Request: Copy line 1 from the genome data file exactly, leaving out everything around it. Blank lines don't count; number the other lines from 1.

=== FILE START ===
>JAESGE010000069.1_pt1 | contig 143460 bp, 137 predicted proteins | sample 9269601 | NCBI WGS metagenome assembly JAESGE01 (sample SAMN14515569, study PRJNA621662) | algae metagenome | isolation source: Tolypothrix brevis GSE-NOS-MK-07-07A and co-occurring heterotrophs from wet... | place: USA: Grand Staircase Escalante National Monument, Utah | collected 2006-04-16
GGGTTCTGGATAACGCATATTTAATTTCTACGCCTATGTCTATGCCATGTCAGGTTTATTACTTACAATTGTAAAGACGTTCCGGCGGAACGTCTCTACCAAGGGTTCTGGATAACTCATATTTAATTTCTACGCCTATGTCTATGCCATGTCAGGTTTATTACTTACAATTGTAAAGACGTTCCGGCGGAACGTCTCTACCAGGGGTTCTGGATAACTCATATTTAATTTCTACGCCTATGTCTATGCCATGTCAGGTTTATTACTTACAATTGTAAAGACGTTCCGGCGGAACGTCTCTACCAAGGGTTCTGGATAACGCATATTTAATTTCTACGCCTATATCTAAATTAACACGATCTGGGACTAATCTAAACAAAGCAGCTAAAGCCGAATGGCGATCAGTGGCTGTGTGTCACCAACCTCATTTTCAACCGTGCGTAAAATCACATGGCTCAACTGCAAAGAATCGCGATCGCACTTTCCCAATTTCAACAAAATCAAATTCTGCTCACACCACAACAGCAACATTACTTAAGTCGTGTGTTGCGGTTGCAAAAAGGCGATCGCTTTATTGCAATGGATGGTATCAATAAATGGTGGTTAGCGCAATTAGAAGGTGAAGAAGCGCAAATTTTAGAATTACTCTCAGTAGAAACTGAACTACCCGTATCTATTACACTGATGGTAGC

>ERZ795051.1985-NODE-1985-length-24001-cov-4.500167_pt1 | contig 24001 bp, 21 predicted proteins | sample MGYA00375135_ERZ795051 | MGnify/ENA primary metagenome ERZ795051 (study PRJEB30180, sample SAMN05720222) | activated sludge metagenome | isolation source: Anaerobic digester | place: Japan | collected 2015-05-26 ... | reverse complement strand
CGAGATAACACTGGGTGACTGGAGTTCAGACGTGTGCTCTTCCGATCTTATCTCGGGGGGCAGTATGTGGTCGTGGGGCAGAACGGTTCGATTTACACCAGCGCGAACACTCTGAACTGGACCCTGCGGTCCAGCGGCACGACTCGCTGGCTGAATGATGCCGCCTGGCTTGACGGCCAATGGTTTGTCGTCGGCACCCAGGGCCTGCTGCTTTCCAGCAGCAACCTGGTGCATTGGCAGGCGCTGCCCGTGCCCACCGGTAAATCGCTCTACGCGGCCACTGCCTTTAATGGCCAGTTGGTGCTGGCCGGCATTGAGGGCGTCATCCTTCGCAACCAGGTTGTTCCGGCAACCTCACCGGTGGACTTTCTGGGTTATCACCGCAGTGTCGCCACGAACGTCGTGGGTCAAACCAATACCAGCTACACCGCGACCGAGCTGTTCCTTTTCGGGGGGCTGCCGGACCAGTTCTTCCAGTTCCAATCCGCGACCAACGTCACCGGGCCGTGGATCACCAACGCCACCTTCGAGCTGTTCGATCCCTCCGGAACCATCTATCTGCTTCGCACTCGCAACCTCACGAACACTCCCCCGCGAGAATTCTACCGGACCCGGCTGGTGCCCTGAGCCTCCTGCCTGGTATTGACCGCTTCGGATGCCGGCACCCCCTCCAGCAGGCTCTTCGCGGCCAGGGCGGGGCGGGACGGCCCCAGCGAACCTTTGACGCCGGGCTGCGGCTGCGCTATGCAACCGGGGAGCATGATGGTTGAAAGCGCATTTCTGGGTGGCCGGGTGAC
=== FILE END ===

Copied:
>JAESGE010000069.1_pt1 | contig 143460 bp, 137 predicted proteins | sample 9269601 | NCBI WGS metagenome assembly JAESGE01 (sample SAMN14515569, study PRJNA621662) | algae metagenome | isolation source: Tolypothrix brevis GSE-NOS-MK-07-07A and co-occurring heterotrophs from wet... | place: USA: Grand Staircase Escalante National Monument, Utah | collected 2006-04-16